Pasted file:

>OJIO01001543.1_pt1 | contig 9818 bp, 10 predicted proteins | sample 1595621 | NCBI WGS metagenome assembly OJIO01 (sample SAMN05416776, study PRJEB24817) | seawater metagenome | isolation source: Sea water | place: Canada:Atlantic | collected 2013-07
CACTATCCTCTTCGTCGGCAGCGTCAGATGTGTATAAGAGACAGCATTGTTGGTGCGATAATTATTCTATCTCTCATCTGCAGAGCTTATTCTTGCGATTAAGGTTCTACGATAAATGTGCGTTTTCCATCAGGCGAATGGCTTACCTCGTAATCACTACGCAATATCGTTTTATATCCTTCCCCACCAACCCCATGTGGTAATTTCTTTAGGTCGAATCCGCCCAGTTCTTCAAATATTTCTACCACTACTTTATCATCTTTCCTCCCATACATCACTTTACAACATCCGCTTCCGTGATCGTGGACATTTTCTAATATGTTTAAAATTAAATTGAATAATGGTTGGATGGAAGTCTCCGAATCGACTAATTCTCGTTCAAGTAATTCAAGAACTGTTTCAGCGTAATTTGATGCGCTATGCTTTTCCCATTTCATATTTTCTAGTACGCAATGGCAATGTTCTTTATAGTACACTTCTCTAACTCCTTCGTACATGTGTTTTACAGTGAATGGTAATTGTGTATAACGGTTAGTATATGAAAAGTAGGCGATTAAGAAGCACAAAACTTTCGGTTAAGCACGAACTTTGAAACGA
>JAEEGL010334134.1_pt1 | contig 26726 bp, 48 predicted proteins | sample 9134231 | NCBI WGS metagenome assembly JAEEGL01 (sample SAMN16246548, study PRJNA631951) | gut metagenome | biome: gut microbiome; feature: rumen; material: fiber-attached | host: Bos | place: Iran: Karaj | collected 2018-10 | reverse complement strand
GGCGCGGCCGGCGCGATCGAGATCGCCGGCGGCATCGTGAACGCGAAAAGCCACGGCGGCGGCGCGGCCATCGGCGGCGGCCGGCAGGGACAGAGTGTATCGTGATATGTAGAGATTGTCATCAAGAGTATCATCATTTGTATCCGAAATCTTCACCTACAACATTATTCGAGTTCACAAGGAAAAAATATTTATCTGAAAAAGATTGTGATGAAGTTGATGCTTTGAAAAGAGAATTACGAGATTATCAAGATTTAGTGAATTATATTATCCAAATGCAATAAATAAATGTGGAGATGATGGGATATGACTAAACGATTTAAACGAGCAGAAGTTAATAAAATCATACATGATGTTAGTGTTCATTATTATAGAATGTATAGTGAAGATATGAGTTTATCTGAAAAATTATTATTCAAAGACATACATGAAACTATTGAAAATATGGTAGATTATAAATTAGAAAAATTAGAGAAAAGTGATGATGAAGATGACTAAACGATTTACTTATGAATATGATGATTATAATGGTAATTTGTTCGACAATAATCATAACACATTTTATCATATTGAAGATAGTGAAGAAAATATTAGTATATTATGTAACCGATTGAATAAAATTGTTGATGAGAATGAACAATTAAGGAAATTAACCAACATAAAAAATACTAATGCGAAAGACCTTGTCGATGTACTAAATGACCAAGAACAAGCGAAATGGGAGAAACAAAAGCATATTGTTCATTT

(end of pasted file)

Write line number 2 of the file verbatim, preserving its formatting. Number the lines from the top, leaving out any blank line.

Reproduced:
CACTATCCTCTTCGTCGGCAGCGTCAGATGTGTATAAGAGACAGCATTGTTGGTGCGATAATTATTCTATCTCTCATCTGCAGAGCTTATTCTTGCGATTAAGGTTCTACGATAAATGTGCGTTTTCCATCAGGCGAATGGCTTACCTCGTAATCACTACGCAATATCGTTTTATATCCTTCCCCACCAACCCCATGTGGTAATTTCTTTAGGTCGAATCCGCCCAGTTCTTCAAATATTTCTACCACTACTTTATCATCTTTCCTCCCATACATCACTTTACAACATCCGCTTCCGTGATCGTGGACATTTTCTAATATGTTTAAAATTAAATTGAATAATGGTTGGATGGAAGTCTCCGAATCGACTAATTCTCGTTCAAGTAATTCAAGAACTGTTTCAGCGTAATTTGATGCGCTATGCTTTTCCCATTTCATATTTTCTAGTACGCAATGGCAATGTTCTTTATAGTACACTTCTCTAACTCCTTCGTACATGTGTTTTACAGTGAATGGTAATTGTGTATAACGGTTAGTATATGAAAAGTAGGCGATTAAGAAGCACAAAACTTTCGGTTAAGCACGAACTTTGAAACGA